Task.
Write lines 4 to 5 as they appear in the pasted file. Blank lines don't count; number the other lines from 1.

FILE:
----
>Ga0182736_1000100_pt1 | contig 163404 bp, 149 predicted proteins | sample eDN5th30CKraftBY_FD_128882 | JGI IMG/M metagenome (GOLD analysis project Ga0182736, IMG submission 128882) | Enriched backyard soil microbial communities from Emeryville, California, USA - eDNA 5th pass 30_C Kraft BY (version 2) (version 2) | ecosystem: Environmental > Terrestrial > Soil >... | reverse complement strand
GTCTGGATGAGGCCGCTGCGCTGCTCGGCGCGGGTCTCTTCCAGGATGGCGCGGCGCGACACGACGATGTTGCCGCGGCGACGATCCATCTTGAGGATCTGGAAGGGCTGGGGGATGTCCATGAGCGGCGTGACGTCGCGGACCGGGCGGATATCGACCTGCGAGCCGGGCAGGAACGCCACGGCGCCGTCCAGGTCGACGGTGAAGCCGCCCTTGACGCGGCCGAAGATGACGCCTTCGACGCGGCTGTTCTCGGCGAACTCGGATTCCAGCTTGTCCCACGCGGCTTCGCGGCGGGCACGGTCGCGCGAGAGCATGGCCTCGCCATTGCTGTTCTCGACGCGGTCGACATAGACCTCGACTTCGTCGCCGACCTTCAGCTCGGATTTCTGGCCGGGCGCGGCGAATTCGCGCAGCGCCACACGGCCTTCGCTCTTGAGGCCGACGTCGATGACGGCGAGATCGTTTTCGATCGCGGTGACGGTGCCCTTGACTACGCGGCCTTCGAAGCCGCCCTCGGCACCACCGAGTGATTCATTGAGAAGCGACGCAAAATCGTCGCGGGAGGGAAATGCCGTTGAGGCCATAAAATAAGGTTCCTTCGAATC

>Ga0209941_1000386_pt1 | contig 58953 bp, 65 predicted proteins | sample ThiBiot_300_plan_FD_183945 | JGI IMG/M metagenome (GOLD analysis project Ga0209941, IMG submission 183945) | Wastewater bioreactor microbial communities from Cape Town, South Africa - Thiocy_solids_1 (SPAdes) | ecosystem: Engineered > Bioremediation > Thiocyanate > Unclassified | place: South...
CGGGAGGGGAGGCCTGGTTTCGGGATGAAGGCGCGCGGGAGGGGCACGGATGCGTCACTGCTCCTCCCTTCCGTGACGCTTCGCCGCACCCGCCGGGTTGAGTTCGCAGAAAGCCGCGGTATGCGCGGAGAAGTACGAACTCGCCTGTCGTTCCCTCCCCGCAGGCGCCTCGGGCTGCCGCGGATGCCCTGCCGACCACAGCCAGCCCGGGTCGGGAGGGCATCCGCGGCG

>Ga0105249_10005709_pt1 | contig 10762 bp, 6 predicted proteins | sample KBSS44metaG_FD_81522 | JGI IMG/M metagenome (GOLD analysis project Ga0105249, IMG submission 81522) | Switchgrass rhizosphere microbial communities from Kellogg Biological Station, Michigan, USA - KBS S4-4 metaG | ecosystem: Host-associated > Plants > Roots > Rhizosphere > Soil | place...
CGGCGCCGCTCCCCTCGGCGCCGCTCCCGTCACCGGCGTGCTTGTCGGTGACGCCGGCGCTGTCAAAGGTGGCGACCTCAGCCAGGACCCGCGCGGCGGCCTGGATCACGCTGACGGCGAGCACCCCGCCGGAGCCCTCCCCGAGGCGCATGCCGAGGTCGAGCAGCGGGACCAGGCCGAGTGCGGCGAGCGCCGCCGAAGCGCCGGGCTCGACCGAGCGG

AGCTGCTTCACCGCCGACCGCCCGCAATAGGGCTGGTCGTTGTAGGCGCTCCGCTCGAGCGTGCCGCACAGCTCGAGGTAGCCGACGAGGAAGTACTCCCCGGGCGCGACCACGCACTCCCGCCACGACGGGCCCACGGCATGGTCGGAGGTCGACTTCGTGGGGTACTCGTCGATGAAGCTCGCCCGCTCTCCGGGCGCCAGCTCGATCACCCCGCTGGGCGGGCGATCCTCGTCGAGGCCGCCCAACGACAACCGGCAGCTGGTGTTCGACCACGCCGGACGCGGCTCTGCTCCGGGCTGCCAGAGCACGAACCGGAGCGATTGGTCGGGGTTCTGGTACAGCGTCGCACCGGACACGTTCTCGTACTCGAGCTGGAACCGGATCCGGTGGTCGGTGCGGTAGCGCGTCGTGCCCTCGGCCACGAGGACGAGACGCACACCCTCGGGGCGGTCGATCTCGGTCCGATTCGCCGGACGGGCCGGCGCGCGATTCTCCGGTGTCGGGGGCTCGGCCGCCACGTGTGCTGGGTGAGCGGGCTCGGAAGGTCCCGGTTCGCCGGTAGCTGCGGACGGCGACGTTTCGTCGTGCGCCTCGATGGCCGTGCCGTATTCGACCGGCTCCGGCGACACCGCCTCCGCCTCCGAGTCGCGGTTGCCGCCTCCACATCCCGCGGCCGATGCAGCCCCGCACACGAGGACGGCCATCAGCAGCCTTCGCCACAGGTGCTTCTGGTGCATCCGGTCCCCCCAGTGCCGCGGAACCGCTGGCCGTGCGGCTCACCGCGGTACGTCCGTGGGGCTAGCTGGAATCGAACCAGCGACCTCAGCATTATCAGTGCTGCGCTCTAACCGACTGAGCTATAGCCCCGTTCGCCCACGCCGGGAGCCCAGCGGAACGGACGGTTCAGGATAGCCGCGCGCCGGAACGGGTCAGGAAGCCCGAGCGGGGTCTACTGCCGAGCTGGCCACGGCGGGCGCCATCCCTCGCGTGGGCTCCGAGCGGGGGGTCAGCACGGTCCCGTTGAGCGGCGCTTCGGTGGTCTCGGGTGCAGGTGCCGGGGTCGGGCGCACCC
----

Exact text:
CGGGAGGGGAGGCCTGGTTTCGGGATGAAGGCGCGCGGGAGGGGCACGGATGCGTCACTGCTCCTCCCTTCCGTGACGCTTCGCCGCACCCGCCGGGTTGAGTTCGCAGAAAGCCGCGGTATGCGCGGAGAAGTACGAACTCGCCTGTCGTTCCCTCCCCGCAGGCGCCTCGGGCTGCCGCGGATGCCCTGCCGACCACAGCCAGCCCGGGTCGGGAGGGCATCCGCGGCG

>Ga0105249_10005709_pt1 | contig 10762 bp, 6 predicted proteins | sample KBSS44metaG_FD_81522 | JGI IMG/M metagenome (GOLD analysis project Ga0105249, IMG submission 81522) | Switchgrass rhizosphere microbial communities from Kellogg Biological Station, Michigan, USA - KBS S4-4 metaG | ecosystem: Host-associated > Plants > Roots > Rhizosphere > Soil | place...